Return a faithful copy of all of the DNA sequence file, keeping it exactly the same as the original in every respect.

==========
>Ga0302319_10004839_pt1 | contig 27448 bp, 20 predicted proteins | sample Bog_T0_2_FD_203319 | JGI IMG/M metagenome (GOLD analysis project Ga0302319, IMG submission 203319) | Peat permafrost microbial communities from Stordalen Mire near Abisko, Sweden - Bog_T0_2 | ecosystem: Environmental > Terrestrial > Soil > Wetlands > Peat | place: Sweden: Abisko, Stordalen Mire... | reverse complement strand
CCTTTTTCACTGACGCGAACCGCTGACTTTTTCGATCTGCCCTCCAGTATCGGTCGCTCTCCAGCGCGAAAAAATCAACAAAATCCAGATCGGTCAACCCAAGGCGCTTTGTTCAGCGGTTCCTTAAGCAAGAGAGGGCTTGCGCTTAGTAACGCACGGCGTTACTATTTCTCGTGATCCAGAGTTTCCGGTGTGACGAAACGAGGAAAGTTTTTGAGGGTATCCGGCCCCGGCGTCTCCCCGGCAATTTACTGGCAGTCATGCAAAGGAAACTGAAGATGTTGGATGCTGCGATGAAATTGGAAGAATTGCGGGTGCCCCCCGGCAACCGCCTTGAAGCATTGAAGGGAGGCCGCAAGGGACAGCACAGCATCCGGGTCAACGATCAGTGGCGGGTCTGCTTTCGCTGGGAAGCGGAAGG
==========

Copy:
>Ga0302319_10004839_pt1 | contig 27448 bp, 20 predicted proteins | sample Bog_T0_2_FD_203319 | JGI IMG/M metagenome (GOLD analysis project Ga0302319, IMG submission 203319) | Peat permafrost microbial communities from Stordalen Mire near Abisko, Sweden - Bog_T0_2 | ecosystem: Environmental > Terrestrial > Soil > Wetlands > Peat | place: Sweden: Abisko, Stordalen Mire... | reverse complement strand
CCTTTTTCACTGACGCGAACCGCTGACTTTTTCGATCTGCCCTCCAGTATCGGTCGCTCTCCAGCGCGAAAAAATCAACAAAATCCAGATCGGTCAACCCAAGGCGCTTTGTTCAGCGGTTCCTTAAGCAAGAGAGGGCTTGCGCTTAGTAACGCACGGCGTTACTATTTCTCGTGATCCAGAGTTTCCGGTGTGACGAAACGAGGAAAGTTTTTGAGGGTATCCGGCCCCGGCGTCTCCCCGGCAATTTACTGGCAGTCATGCAAAGGAAACTGAAGATGTTGGATGCTGCGATGAAATTGGAAGAATTGCGGGTGCCCCCCGGCAACCGCCTTGAAGCATTGAAGGGAGGCCGCAAGGGACAGCACAGCATCCGGGTCAACGATCAGTGGCGGGTCTGCTTTCGCTGGGAAGCGGAAGG